There are several advantages to being older when you have your first baby or add to your family. You are more mature and probably have more patience. Your financial situation may be better than when you were younger.
On the other hand, problems you have with chronic illnesses, such as high blood pressure or diabetes, can worsen and affect both you and your baby. There are also increased risks for the baby.
Many of my patients who are over 35 ask me about the possible problems they might have during pregnancy. Risks are varied and include:
|a slightly increased risk of a baby with Down syndrome
|a higher risk of Cesarean section
|problems with diabetes or high blood pressure
|a harder, longer labor
If you have other chronic medical problems, such as thyroid disease, or take medications regularly, discuss your concerns with your doctor before getting pregnant.
Researchers believe that the father's age can also affect the pregnancy and the baby. It has been shown that chromosomal abnormalities occur more often in babies born to women over 35 and men over 40. Men over age 55 are twice as likely as younger men to father a child with Down syndrome.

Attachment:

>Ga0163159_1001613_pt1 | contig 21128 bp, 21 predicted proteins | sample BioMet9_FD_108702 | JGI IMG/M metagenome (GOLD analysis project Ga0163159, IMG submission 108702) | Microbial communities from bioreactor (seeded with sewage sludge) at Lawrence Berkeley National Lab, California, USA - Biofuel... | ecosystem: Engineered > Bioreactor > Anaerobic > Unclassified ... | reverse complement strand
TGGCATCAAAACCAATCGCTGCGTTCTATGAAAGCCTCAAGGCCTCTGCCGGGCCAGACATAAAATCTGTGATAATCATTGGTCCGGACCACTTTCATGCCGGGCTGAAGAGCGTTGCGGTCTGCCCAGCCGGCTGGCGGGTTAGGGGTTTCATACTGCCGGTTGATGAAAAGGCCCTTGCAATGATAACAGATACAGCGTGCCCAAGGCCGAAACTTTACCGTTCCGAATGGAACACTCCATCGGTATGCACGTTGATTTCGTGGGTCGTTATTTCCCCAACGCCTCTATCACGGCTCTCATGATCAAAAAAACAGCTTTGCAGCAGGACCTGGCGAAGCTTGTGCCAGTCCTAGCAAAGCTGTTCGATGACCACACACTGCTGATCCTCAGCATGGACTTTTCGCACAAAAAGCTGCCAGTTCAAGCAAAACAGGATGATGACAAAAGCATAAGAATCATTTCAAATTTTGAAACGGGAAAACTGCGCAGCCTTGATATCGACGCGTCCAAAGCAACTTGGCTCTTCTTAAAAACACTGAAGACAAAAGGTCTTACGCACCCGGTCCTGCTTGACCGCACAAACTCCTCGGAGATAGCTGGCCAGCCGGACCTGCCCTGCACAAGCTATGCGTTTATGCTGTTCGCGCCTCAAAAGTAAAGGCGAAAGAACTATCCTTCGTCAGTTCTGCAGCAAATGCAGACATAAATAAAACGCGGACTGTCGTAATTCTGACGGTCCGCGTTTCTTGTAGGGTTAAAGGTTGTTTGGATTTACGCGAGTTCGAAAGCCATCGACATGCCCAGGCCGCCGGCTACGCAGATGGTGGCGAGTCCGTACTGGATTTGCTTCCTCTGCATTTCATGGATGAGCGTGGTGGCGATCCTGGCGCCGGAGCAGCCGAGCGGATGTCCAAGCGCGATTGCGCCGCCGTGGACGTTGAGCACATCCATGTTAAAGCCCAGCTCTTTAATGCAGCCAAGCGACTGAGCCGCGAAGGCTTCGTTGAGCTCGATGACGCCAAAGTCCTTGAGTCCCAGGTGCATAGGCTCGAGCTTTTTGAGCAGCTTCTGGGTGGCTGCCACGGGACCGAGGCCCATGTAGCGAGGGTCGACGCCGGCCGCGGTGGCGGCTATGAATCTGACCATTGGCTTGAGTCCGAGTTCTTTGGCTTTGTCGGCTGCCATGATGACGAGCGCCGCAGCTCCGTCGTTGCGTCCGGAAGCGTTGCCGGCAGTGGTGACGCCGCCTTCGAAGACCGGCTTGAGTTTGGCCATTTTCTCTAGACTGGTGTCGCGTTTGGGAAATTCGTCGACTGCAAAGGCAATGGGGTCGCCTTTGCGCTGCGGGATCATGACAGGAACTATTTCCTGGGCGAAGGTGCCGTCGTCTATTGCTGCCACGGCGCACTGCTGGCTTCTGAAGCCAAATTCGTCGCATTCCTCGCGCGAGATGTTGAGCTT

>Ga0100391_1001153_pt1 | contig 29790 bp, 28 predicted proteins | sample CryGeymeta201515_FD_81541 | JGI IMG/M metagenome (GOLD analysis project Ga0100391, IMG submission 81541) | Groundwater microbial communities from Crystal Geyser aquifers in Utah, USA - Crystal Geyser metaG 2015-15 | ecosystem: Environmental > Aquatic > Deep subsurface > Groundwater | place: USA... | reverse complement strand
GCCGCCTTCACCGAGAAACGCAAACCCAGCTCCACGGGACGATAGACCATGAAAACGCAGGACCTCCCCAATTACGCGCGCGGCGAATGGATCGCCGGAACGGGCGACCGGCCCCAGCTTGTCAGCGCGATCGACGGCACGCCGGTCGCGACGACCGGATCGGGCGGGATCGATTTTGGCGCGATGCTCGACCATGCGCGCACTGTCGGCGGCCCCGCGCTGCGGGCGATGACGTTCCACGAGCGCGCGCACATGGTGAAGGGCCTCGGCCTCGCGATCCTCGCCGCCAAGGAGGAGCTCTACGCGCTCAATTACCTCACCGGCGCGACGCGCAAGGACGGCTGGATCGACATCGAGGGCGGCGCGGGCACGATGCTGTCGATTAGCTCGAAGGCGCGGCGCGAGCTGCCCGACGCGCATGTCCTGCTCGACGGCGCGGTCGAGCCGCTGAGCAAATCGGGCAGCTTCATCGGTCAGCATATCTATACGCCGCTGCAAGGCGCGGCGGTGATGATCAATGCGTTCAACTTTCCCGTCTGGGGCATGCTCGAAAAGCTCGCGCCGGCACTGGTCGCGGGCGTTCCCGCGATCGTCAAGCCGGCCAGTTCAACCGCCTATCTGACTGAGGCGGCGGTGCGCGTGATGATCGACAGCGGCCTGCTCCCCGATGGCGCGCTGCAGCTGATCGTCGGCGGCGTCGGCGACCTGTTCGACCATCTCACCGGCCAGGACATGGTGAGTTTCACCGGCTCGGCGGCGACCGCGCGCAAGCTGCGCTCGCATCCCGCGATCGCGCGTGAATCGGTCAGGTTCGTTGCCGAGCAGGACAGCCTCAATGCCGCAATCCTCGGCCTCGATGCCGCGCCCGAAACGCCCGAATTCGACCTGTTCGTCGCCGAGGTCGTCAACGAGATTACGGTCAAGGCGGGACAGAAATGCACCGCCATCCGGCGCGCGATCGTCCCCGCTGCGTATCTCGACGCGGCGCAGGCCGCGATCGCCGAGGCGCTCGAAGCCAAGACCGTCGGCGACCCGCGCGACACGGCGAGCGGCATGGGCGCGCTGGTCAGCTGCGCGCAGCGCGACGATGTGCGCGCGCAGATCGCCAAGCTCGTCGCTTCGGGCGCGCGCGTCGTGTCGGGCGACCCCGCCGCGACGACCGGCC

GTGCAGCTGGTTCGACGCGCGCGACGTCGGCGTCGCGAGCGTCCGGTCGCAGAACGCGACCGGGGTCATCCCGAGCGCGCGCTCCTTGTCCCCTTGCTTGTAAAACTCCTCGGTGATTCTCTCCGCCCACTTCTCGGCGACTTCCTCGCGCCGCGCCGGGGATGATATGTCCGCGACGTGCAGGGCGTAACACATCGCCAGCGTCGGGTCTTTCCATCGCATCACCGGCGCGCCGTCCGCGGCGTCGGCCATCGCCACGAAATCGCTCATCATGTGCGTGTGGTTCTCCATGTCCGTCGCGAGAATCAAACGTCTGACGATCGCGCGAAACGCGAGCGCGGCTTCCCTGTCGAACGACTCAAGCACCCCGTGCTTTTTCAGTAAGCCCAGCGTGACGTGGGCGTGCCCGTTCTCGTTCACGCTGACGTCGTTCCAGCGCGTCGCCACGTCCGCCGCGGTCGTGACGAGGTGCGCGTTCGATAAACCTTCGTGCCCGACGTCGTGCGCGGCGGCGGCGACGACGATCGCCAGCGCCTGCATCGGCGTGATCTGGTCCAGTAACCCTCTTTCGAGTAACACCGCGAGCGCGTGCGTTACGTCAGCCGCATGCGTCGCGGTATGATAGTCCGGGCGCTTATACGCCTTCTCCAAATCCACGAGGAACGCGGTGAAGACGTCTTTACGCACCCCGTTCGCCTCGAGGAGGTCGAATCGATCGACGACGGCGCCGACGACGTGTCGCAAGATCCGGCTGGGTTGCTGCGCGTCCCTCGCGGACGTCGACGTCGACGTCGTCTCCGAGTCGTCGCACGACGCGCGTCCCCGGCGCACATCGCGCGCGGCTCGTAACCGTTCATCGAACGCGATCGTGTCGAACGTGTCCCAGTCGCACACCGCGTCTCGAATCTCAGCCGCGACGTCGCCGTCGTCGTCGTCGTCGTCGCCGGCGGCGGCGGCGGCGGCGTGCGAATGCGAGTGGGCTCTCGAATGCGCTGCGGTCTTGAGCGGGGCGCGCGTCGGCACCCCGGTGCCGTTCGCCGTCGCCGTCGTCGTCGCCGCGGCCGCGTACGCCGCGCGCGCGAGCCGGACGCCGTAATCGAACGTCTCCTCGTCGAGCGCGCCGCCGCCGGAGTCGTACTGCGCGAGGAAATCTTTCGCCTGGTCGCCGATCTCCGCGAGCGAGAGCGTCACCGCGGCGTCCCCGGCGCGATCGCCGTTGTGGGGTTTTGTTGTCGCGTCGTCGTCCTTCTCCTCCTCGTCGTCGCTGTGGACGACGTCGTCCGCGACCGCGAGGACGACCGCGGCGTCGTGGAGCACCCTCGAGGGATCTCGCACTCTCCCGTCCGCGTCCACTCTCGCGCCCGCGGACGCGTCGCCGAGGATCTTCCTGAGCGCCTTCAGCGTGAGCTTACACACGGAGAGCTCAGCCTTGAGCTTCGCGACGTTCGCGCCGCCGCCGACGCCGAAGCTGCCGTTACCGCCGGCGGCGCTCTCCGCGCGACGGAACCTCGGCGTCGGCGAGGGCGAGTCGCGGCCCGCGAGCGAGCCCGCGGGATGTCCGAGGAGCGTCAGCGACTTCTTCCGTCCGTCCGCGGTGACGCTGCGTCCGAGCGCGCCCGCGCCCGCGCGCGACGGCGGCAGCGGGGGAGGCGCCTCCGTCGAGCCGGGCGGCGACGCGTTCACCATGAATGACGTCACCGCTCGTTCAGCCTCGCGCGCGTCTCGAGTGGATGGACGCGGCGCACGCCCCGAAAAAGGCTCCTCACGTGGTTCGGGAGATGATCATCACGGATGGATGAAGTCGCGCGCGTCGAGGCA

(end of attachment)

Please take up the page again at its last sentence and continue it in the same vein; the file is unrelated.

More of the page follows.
I don't mean to imply you shouldn't get pregnant when you're older, but a pregnancy may be a little more difficult for you. This is an individual situation that you and your partner should discuss with your doctor.
The older you are when you become pregnant, the more sense it may make to have additional tests during your pregnancy. Tests to consider include ultrasound, amniocentesis, cnorionic villus sampling, alpha-fetoprotein and diabetes testing. If you haven't had a mammogram, have one prior to becoming pregnant if you are over 35.